It seems ridiculous to be reporting on yet another Google algorithm update, but here we are. At this point, figuring out what could be causing rankings shifts is like trying to complete a 4D puzzle. The past few months have now seen a total of seven updates (that we know of) shaking up the search engine results pages (SERPs). Among those seven updates has been two single-day spam update rollouts.
In addition to these spam updates, Google on Wednesday announced the rollout of the Google link spam algorithm update. Unlike the previous two updates, which took overall content into account, this one is specifically designed to identify and nullify link spam more effectively. In Google’s announcement, it specifically uses the word “nullify,” not “penalize,” which means Google’s algorithm will simply ignore spammy links.
Unlike the spam updates before it, this is not a 24-hour rollout: The link spam algorithm update will take two weeks to roll out, meaning it will likely wrap up mere days before the Page Experience update completes its launch. You might remember that back in April, Google released a blog explaining its fight on spam in 2020. And with all these updates, it’s looking to get an even bigger leg up on spam in 2021.
So, what will this update do? Well, for one, Google has said that sites involved in link spam will be re-assessed by the search engine’s algorithms and will see changes on SERPs. If you read between the lines, you’ll notice Google’s announcement suggests that it is specifically targeting links from guest, affiliate and sponsored content.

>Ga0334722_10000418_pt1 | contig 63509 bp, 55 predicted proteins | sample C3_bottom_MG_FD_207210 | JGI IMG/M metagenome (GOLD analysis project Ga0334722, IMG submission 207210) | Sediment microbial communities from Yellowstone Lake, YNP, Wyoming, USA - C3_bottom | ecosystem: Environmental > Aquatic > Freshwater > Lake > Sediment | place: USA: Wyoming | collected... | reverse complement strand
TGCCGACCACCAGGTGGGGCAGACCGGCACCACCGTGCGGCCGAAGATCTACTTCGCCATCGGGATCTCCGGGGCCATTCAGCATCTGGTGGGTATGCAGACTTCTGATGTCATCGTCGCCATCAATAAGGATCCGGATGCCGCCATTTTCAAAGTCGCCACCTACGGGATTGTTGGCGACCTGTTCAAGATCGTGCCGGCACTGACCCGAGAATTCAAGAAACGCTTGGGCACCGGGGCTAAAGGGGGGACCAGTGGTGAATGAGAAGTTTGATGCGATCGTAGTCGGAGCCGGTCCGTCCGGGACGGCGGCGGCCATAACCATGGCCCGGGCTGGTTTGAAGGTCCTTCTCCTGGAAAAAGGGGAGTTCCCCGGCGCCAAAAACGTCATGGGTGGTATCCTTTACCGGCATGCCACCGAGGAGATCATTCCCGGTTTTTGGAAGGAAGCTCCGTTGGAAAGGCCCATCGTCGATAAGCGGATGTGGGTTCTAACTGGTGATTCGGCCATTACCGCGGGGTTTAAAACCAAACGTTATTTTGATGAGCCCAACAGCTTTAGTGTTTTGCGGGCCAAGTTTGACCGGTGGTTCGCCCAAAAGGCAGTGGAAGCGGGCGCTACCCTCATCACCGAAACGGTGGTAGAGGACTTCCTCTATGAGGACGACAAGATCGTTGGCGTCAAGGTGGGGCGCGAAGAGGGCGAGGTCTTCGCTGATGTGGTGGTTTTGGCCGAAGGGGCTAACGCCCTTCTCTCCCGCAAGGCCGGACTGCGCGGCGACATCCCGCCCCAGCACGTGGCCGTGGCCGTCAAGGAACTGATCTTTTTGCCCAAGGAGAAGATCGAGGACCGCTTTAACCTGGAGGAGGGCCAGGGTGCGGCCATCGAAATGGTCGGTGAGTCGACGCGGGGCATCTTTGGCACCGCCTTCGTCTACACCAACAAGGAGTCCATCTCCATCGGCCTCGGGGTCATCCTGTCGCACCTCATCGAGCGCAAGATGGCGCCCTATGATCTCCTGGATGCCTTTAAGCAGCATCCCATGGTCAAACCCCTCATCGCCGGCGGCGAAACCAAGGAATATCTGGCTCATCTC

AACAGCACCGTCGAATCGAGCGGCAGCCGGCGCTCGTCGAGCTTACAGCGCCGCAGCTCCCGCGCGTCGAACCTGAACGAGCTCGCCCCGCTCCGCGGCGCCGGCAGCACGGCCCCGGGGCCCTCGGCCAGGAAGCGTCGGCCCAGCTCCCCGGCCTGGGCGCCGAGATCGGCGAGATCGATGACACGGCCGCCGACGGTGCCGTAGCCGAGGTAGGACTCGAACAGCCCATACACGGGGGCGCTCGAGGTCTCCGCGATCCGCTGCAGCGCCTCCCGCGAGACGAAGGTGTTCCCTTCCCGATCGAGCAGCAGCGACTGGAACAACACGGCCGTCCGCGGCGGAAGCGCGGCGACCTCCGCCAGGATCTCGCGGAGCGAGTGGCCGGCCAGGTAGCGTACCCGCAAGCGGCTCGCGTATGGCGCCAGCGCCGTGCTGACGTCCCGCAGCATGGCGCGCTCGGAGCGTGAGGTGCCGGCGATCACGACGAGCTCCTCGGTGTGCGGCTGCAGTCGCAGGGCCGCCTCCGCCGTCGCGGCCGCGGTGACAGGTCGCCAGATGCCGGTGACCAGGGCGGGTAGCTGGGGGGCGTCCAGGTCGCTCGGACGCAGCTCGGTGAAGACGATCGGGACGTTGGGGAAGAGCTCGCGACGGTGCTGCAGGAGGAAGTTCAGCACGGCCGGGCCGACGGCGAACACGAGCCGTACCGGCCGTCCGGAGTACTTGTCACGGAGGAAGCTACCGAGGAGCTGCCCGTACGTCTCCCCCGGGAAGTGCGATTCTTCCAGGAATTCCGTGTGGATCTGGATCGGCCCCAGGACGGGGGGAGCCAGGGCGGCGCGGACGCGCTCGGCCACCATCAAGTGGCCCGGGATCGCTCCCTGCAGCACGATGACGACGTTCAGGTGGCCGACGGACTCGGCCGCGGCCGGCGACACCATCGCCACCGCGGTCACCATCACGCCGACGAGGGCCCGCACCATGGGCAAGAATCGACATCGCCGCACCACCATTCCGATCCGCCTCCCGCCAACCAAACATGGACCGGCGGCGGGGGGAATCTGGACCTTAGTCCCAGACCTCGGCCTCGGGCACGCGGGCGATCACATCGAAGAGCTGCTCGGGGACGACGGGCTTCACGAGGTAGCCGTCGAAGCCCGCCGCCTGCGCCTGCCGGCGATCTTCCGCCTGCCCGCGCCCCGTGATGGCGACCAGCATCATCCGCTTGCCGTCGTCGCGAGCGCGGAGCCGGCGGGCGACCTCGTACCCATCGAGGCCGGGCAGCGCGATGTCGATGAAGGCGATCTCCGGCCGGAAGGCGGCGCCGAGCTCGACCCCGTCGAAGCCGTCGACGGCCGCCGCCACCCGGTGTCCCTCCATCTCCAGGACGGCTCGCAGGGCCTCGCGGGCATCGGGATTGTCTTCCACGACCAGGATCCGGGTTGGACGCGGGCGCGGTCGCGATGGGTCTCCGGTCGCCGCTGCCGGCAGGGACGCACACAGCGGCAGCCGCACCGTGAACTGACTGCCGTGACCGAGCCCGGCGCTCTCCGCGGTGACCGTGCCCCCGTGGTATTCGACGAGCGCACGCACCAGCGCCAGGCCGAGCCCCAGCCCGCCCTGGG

It’s also interesting to note how Google framed this update in its Search Central blog. Rather than immediately announcing it, the blog first discusses link building best practices then includes a casual reminder for publishers using affiliate programs to qualify these links with rel=”sponsored.” Only then does it announce the update – talk about burying the lede! However, the decision to present the announcement in this convoluted way seems deliberate. It’s clear that Google wants web owners to pay attention to these guidelines on handling links where an exchange of value is involved. And if you’re not, you’re one of the sites getting burned.
While spammy links will be nullified, not penalized, if you’ve been engaged in sketchy practices, this update will feel like a penalty. A sharp drop in rankings may indicate that link spam was helping your site rank well – and this update will change that. Any advice we could give is what site owners already know: Be absolutely certain your links are in accordance with Google’s guidelines, and you should escape this one relatively unscathed.